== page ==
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  1. William Henry Harrison fue un político y militar estadounidense, que ejerció como 9.º presidente de los Estados Unidos, siendo el primero en morir en el cargo. Harrison murió de neumonía un mes después de acceder al cargo, finalizando así el mandato presidencial más corto en la historia de los Estados Unidos. Su muerte desató una corta crisis constitucional, crisis que finalmente resolvió muchas dudas acerca de la sucesión presidencial que la constitución dejaba sin responder ...

  2. 5 de feb. de 2023 · William Henry Harrison, (born February 9, 1773, Charles City county, Virginia [U.S.]—died April 4, 1841, Washington, D.C., U.S.), ninth president of the United States (1841), whose Indian campaigns, while he was a territorial governor and army officer, thrust him into the national limelight and led to his election in 1840.

    • The Editors of Encyclopaedia Britannica
    • Quotes
    • Early life and education
    • Military service
    • Early career
    • Prelude
    • Battle
    • Aftermath
    • Military career
    • Later life
    • Controversy
    • Significance
    • Death
    • Sources

    Give him a barrel of hard cider and settle a pension of two thousand a year on him, and my word for it, a Democratic newspaper foolishly gibed, he will sit by the side of a sea coal fire, and study moral philosophy. The Whigs, seizing on this political misstep, in 1840 presented their candidate William Henry Harrison as a simple frontier Indian f...

    Harrison was in fact a scion of the Virginia planter aristocracy. He was born at Berkeley in 1773. He studied classics and history at Hampden-Sydney College, then began the study of medicine in Richmond.

    Suddenly, that same year, 1791, Harrison switched interests. He obtained a commission as ensign in the First Infantry of the Regular Army, and headed to the Northwest, where he spent much of his life.

    In the campaign against the Indians, Harrison served as aide-de-camp to General Mad Anthony Wayne at the Battle of Fallen Timbers, which opened most of the Ohio area to settlement. After resigning from the Army in 1798, he became Secretary of the Northwest Territory, was its first delegate to Congress, and helped obtain legislation dividing the Ter...

    The threat against settlers became serious in 1809. An eloquent and energetic chieftain, Tecumseh, with his religious brother, the Prophet, began to strengthen an Indian confederation to prevent further encroachment. In 1811 Harrison received permission to attack the confederacy.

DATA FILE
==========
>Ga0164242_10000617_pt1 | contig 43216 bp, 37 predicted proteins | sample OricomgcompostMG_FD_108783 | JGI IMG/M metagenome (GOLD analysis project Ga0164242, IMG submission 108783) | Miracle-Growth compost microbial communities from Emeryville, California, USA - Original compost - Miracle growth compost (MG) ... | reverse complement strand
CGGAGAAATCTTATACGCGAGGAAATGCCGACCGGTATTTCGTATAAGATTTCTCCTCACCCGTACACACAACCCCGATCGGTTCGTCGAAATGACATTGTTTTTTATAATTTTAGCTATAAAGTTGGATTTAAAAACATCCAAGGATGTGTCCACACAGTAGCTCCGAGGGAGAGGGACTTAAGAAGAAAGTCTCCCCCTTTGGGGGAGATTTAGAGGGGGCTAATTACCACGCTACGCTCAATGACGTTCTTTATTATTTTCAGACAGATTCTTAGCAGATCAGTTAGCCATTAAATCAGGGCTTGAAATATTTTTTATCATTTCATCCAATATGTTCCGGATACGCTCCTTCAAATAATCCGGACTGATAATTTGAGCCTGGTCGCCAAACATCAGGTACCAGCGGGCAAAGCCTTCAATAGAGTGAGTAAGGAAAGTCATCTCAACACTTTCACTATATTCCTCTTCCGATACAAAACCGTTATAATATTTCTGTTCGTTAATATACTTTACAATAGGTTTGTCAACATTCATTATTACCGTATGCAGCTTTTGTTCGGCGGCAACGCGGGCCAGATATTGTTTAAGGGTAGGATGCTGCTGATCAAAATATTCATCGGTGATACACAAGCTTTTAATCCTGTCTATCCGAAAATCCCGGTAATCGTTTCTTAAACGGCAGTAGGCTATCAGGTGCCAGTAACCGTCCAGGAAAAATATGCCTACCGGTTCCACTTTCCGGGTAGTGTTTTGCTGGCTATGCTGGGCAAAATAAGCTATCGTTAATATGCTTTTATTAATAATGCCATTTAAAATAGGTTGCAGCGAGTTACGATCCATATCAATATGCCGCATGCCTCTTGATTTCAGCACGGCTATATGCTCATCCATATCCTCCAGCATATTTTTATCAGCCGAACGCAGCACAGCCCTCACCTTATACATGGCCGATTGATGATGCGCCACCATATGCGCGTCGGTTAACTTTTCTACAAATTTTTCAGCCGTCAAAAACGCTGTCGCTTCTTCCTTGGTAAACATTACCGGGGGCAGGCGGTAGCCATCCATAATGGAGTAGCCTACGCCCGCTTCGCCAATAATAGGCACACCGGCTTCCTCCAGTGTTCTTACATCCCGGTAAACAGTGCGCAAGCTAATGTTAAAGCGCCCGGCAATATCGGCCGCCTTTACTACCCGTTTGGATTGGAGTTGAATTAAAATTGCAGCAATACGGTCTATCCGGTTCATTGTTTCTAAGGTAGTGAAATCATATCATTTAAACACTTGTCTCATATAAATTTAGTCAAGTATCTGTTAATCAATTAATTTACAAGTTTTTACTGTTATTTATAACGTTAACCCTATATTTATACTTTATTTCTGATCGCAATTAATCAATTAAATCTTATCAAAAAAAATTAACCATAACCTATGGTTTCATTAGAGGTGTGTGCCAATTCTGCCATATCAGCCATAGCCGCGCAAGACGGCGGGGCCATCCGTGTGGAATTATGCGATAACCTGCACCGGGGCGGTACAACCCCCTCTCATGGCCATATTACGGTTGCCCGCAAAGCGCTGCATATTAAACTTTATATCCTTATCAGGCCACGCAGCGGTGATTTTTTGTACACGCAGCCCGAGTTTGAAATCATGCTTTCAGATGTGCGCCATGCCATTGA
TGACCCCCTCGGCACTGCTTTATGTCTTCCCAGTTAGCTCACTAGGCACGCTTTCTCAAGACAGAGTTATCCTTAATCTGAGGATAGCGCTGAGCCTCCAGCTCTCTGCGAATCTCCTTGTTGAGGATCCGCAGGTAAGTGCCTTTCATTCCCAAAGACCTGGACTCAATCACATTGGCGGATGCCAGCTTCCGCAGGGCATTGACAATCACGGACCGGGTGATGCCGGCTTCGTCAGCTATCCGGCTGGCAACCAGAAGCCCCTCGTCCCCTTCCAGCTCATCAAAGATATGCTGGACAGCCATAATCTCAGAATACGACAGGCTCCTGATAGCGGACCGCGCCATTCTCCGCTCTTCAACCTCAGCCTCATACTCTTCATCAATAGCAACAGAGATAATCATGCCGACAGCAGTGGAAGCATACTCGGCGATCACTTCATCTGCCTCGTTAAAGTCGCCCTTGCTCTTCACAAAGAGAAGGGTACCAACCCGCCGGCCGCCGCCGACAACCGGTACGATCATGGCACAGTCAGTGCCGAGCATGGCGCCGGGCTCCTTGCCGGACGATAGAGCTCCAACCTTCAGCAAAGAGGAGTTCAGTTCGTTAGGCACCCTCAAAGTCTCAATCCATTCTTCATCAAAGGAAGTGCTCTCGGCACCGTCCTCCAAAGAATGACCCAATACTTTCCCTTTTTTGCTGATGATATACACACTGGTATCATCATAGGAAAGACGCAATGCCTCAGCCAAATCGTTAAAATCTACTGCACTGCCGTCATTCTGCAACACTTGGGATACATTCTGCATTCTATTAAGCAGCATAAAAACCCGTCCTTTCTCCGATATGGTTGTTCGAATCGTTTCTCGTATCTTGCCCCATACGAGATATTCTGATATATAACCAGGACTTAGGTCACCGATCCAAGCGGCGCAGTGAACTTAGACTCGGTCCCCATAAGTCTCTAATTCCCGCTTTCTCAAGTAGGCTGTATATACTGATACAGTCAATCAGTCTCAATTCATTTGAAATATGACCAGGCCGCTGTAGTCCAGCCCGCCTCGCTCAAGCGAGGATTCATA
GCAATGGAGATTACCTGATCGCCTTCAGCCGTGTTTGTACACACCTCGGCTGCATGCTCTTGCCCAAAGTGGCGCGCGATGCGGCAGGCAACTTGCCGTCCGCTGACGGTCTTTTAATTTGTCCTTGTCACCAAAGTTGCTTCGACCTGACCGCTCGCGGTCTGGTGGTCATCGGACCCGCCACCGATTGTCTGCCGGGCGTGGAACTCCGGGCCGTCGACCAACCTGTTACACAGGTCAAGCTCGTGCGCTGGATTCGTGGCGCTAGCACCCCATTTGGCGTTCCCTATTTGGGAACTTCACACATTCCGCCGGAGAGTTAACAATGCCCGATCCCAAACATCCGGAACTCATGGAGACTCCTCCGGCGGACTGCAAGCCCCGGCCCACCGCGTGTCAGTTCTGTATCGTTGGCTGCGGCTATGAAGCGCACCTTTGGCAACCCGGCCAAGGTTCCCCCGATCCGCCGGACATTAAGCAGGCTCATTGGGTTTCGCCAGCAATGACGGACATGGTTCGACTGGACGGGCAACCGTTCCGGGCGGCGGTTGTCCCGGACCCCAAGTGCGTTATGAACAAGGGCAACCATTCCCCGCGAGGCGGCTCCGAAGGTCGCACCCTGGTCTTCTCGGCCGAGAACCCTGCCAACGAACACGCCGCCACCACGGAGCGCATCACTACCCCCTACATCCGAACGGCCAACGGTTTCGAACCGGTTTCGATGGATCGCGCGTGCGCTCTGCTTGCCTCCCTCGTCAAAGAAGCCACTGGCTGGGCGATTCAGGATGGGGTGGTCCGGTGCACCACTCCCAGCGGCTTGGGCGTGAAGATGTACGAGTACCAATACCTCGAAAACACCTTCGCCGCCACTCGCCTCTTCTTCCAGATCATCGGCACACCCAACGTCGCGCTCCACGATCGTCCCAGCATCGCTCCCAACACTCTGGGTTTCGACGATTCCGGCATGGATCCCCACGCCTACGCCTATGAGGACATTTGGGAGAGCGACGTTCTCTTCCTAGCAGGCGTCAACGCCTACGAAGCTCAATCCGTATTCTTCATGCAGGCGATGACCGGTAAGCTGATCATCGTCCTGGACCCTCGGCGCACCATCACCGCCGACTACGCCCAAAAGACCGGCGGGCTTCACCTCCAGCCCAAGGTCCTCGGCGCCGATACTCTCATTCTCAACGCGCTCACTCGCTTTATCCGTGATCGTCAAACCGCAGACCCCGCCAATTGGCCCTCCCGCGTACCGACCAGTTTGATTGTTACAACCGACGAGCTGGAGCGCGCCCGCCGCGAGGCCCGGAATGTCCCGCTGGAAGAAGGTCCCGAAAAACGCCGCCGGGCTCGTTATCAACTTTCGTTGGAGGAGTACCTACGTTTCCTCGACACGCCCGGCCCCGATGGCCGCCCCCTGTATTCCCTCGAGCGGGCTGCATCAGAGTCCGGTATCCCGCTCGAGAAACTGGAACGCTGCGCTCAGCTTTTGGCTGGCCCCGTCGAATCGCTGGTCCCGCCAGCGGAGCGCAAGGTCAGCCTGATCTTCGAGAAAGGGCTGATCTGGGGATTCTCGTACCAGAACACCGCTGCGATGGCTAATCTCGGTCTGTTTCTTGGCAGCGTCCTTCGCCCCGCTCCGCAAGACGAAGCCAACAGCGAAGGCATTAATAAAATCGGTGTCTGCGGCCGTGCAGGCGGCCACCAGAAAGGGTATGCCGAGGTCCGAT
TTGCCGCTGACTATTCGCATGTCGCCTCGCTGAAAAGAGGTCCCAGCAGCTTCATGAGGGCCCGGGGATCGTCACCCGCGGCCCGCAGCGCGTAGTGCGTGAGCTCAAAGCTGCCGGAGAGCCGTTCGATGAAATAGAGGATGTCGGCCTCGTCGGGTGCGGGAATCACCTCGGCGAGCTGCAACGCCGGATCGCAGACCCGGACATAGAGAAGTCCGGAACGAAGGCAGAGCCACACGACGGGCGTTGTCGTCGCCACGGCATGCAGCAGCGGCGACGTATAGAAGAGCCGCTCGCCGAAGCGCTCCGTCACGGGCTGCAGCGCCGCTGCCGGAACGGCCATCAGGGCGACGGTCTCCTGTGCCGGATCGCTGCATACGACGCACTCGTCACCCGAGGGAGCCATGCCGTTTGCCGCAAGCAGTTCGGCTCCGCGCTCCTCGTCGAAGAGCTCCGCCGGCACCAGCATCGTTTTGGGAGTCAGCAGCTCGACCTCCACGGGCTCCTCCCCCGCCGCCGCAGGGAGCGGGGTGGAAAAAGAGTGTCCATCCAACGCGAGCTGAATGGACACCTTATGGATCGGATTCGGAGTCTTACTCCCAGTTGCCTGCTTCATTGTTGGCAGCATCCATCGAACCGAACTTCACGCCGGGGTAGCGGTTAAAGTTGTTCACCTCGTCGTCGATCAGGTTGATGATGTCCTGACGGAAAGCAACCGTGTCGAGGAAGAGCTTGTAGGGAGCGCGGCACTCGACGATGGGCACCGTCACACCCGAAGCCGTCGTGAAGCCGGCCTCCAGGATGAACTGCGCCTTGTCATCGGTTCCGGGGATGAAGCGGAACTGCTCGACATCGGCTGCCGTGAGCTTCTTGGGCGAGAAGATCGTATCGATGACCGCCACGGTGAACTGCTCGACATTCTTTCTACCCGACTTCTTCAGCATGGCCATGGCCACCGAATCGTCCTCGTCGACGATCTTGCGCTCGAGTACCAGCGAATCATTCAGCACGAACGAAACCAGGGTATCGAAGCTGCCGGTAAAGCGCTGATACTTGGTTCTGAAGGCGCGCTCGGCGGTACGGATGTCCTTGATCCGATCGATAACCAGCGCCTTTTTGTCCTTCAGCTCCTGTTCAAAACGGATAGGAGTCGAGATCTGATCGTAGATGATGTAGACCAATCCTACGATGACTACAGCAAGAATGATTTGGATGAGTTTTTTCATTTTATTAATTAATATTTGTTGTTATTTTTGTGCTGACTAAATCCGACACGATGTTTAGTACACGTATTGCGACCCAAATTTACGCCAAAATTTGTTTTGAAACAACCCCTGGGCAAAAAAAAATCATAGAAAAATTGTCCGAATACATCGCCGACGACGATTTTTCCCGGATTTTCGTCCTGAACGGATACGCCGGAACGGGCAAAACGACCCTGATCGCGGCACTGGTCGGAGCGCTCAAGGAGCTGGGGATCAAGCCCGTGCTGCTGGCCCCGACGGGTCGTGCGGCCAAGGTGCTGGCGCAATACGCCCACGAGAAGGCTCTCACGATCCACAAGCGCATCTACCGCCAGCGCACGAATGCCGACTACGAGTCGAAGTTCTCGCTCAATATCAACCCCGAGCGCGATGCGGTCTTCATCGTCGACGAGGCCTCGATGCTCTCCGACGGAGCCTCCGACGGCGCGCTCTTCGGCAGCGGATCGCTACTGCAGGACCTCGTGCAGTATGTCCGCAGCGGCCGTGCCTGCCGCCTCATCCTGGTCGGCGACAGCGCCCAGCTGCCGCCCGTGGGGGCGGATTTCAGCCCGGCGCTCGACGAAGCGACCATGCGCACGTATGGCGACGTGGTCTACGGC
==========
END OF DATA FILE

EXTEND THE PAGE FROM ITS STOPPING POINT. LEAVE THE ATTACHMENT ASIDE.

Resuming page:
While Tecumseh was away seeking more allies, Harrison led about a thousand men toward the Prophets town. Suddenly, before dawn on November 7, the Indians attacked his camp on Tippecanoe River. After heavy fighting, Harrison repulsed them, but suffered 190 dead and wounded.

    The Battle of Tippecanoe, upon which Harrisons fame was to rest, disrupted Tecumsehs confederacy but failed to diminish Indian raids. By the spring of 1812, they were again terrorizing the frontier.

    In the War of 1812 Harrison won more military laurels when he was given the command of the Army in the Northwest with the rank of brigadier general. At the Battle of the Thames, north of Lake Erie, on October 5, 1813, he defeated the combined British and Indian forces, and killed Tecumseh. The Indians scattered, never again to offer serious resista...

    Thereafter Harrison returned to civilian life; the Whigs, in need of a national hero, nominated him for President in 1840. He won by a majority of less than 150,000, but swept the Electoral College, 234 to 60.

    When he arrived in Washington in February 1841, Harrison let Daniel Webster edit his Inaugural Address, ornate with classical allusions. Webster obtained some deletions, boasting in a jolly fashion that he had killed seventeen Roman proconsuls as dead as smelts, every one of them.

    Webster had reason to be pleased, for while Harrison was nationalistic in his outlook, he emphasized in his Inaugural that he would be obedient to the will of the people as expressed through Congress.

    But before he had been in office a month, he caught a cold that developed into pneumonia. On April 4, 1841, he died the first President to die in office and with him died the Whig program.

    The Presidential biographies on WhiteHouse.gov are from The Presidents of the United States of America, by Frank Freidel and Hugh Sidey. Copyright 2006 by the White House Historical Association.

  3. William Henry Harrison (February 9, 1773 – April 4, 1841) was an American military officer and politician who served as the ninth president of the United States. Harrison died just 31 days after his inauguration in 1841, and had the shortest presidency in United States history. He was also the first United States president to die in office, and a ...

  4. 2 de nov. de 2020 · William Henry Harrison ha pasado a la historia del país más poderoso del mundo por se el presidente que menos tiempo estuvo en el mando, contando con 30 días de mandato.

  5. William Henry Harrison. 9º presidente de Estados Unidos (1841) Nació el 9 de febrero 1773 en el condado de Berkeley (Virginia). Gracias a la influencia de su padre, el antiguo gobernador de Virginia, Benjamin Harrison, fue gobernador del Territorio del Noroeste, y en 1801 de Indiana.

  6. William Henry Harrison dio el discurso inaugural más larga de la historia, con casi dos horas, en un día frío y sin abrigo. Sucumbió a la neumonía exactamente a un mes de iniciado su cargo. A los 68 años de edad, William Henry Harrison ha sido el presidente de mayor edad a la fecha, y el primero en morir en el cargo.